TDD Like you mean it! Part 3

The second test and first refactoring.

Having completed the first test, it is time to start the second test. 

The Second Test

The add function takes a single number and returns that number.

This test can be written completely as at no point does the code fail to compile

 

This gives us our next failing test.  All tests must fail before they pass, this is to ensure that the test actually does something, and is able to fail.  Again to make this pass is trivial, first we need to check that the incoming string is not empty, if it is then return zero, this will continue to make the first test pass, then we simply need to return 1, to make the second test pass, the resulting production code looks like this.

 

All the tests now pass, and we can start to refractor both the test and production code, looking first at the test code we can see some duplication and the call to the add method could be moved to inside the assert call, also the first test assert parameters are the wrong way around!

 

To remove the duplicated code we use the promote to field refactoring with the field instantiation carried out in a new test setup method which has the test initialize attribute so that it runs before each test.

We can also use the inline variable refactoring to remove the result attribute and call the add method within the assert method call, refactoring unit tests must be carried out carefully as we want to promote readability, so following this we end up with test code that looks like this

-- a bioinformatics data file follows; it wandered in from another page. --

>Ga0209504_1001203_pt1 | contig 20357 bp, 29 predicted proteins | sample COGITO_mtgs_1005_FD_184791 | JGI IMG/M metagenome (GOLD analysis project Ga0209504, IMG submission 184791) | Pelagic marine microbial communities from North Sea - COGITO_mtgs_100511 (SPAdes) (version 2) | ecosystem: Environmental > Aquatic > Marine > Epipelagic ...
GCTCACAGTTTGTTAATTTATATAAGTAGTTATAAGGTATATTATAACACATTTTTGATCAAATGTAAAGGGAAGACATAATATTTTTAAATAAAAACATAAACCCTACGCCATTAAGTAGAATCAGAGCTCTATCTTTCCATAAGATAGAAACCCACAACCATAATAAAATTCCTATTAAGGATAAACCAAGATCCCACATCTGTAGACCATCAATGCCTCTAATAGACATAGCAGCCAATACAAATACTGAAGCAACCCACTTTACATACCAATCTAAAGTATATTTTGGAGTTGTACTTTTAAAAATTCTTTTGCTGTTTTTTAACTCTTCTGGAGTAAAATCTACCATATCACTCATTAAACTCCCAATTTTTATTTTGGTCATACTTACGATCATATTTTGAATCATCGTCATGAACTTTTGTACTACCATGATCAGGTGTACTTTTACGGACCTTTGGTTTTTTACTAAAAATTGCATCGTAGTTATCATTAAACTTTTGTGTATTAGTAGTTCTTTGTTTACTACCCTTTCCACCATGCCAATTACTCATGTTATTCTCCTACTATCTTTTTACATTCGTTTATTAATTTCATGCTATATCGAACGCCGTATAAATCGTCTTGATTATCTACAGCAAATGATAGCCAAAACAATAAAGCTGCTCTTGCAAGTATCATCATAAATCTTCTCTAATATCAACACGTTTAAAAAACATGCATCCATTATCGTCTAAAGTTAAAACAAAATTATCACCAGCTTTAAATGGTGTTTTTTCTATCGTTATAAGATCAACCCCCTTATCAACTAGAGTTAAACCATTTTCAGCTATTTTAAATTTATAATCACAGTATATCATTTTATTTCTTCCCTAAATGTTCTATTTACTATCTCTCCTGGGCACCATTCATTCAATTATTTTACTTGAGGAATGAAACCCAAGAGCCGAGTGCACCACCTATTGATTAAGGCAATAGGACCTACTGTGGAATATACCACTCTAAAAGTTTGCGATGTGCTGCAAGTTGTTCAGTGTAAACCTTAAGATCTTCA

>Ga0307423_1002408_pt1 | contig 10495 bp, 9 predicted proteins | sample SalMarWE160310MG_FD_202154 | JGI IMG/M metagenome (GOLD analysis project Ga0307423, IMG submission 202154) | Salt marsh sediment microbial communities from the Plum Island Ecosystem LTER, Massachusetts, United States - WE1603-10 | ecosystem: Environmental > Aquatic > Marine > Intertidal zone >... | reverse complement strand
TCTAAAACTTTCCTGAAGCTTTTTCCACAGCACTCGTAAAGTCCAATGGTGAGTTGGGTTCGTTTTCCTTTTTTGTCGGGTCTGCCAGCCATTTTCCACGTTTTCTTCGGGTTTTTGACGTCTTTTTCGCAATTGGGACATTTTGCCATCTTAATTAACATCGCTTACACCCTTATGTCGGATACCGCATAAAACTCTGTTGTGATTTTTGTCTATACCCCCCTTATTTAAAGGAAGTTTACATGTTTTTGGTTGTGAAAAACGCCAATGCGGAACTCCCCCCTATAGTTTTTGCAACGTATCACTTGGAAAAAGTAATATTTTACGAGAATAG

All tests still pass, so nothing is broken.

Looking at the production code it can be seen that the add method is now doing at least two things.

 

the check to see if the input is empty is refactored out into its own method “IsInputEmpty”, and the return zero is refactored into its own method “HandleEmptyInput”

 

Why am I doing this? Don’t I end up with lots of small methods?

Solid programming principles state that a method should do one thing, and have one reason to change, we can now change the definition of empty input or how empty input is handled, both in totally different methods, so I am satisfying that rule, also by having well named methods the add function is starting to be easy to read, and contains nothing that we would not expect.

This example is again simple, but even so the rules of TDD and Solid can be applied, by practicing these principles in the kata, makes it easier to apply them in real production and test code.

 

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About Duncan Butler

Trying to be a very agile software developer, working in C# with Specflow, Nunit and Machine Specifications, and in the evening having fun with Ruby and Rails
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